© Amiens, Cathédrale Notre Dame, Spectacle Chroma | CRTC Hauts-de-France - Stéphane Bouilland

Unrivalled Gothic heritage: 7 stunning gothic cathedrals and basilica

Not sure how to escape life’s daily grind? The 18th century German philosopher Hegel suggested that beauty was key to switching off: “We need beauty to stop thinking, to be able to dare to think differently.”

The Gothic art movement emerged in France during the Middle Ages and spoke to this expression of beauty, which was also shared by Victor Hugo and other French luminaries. In Picardy, the builders of the Middle Ages had the audacity to rise to the challenge. They helped spirits to soar with the construction of six cathedrals and a stunning basilica, huge jewels of Gothic art with towering ribbed vaults and pointed arches. As Hegel suggested centuries later: they dared to think differently, to awaken beauty and to see what was beyond them.

Northern France _ Beauvais _ Cathedral © CRTC Hauts-de-France - Ludovic LeleuNorthern France _ Beauvais _ Cathedral © CRTC Hauts-de-France - Ludovic Leleu
©Northern France, Beauvais, Cathedral|CRTC Hauts-de-France - Ludovic Leleu
Amiens

01. Notre-Dame d'Amiens

Reach for the angels

Take a step back and forget the stresses and strains of daily life. Touch perfection with your fingers at Amiens cathedral, home to a majestic stone bible and a building that’s recognised as a UNESCO World Heritage Site.

From the courtyard, you get a sense of the dizzying height of the facade and its imposing stature. Start to climb the 307 steps of the towers, taking in the art crafted by the cathedral’s sculptors and masons. As you ascend, you get another perspective. Emerge at the top to enjoy a panorama that is peaceful and engaging, the atmosphere changing subtly according to the time of day. Milky greens shrouded by morning mist give way to purple hues as evening draws near, only to be swallowed up by midnight blue. At the top of the towers, you’re so close to the Gallery of Kings that you can sense the benevolent humanity of these 12-foot (3.75m) giants through their facial expressions and smiles. Anxious to offer perfect work to God, the stonemasons took great care to incorporate and complete details – even if they couldn’t be seen from the ground. Even the spire that reaches to a height of 367 feet (112 metres) will feel close to you up here.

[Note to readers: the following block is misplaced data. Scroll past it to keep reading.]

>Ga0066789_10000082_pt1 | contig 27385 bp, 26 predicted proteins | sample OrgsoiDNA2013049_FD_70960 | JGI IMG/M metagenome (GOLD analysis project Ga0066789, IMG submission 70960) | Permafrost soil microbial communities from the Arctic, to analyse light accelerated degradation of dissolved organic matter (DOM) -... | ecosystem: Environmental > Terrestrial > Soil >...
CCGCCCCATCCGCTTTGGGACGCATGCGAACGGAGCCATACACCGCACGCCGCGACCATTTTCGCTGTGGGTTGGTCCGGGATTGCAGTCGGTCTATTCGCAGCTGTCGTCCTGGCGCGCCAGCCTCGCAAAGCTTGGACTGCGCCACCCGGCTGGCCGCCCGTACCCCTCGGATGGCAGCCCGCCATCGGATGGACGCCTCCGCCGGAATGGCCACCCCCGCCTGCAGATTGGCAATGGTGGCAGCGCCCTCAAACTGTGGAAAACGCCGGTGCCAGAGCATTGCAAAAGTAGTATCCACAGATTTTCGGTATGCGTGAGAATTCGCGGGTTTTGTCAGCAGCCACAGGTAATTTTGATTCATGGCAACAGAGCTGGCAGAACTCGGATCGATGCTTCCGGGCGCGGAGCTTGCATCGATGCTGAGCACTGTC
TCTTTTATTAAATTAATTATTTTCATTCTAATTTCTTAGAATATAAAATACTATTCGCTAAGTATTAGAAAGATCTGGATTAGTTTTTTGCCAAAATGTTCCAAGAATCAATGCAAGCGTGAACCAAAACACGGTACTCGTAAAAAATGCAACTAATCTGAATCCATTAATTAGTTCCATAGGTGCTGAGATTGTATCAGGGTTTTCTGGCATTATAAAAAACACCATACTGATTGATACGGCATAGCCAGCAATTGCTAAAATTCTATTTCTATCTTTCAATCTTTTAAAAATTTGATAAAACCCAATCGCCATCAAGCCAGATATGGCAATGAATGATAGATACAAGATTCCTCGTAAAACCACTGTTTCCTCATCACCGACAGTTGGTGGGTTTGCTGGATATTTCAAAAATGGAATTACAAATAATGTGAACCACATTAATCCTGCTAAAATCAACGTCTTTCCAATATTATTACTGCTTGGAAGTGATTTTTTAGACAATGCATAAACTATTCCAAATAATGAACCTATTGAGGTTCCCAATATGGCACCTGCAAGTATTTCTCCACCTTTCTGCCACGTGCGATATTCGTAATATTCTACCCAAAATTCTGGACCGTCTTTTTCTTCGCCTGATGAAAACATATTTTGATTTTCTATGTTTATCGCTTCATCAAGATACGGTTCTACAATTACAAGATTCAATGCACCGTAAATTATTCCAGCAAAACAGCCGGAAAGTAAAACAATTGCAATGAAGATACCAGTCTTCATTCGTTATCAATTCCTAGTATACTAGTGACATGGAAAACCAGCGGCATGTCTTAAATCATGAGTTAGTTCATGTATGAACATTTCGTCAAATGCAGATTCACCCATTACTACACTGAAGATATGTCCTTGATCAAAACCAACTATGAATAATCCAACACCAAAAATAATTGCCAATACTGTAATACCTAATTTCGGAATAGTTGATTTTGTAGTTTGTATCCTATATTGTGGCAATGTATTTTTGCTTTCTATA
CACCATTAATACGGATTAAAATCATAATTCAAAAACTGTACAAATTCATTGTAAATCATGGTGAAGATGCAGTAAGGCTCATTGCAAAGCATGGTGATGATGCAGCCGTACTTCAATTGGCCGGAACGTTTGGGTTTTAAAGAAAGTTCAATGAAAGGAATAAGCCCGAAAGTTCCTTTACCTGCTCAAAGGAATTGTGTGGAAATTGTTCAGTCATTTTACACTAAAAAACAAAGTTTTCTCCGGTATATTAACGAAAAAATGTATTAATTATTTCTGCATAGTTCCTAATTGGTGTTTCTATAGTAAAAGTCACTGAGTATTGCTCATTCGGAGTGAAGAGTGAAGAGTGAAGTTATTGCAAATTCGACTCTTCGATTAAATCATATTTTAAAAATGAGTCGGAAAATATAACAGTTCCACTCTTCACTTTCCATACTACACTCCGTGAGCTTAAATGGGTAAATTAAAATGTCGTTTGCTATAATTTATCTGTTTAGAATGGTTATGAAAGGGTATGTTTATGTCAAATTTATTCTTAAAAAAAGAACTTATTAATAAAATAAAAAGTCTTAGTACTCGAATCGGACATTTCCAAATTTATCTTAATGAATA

Often likened to a “Gothic Parthenon”, the cathedral gives you a true sense of the audacity of the builders in the Middle Age, craftsmen who lightened the stone to flood the interior with light. The alignment of the columns is simply stunning, drawing your eyes towards the top. French poet Paul Claudel once described the cathedral as “incomparable in its sublime simplicity”.

Laon

02. Notre-Dame de Laon

The summit of a mountain

This “crowned mountain” of Laon looks as if it has been taken straight from a fairy tale. Perched on the top of a prominent hilltop that dominates the surrounding plain, the silhouette of Laon’s cathedral is visible for miles around. There are 210 steps to climb to reach the cathedral from town, but the summit rewards you handsomely with its breath-taking view. As you raise your gaze to the sky on arrival, the cathedral’s vertiginous sides make you wonder how on earth this lattice of stonework got here. In fact, the cathedral in Laon – built in the 12th and 13th centuries – served as a blueprint for the cathedral in Chartres, which is a UNESCO World Heritage Site and widely regarded as the high point of French Gothic architecture. The ascent of the towers is a chance to see the oxen carved from stone that illustrate the local “legend of the oxen of Laon”. It’s said that while transporting stone to the top of the hill during construction, one of the labourers collapsed from fatigue. Quite unexpectedly, a white ox appeared and helped transport the stones. The nave, meanwhile, covers four levels and is other-worldly with its milky light floating under the vaults. During August, the cathedral is the focus of a light show that illuminates the gargoyles, with a vast array of colours and animated animals bringing the walls to life. It’s a wonderful spectacle.

Noyon

03. Notre-Dame de Noyon

The most harmonious of France’s cathedrals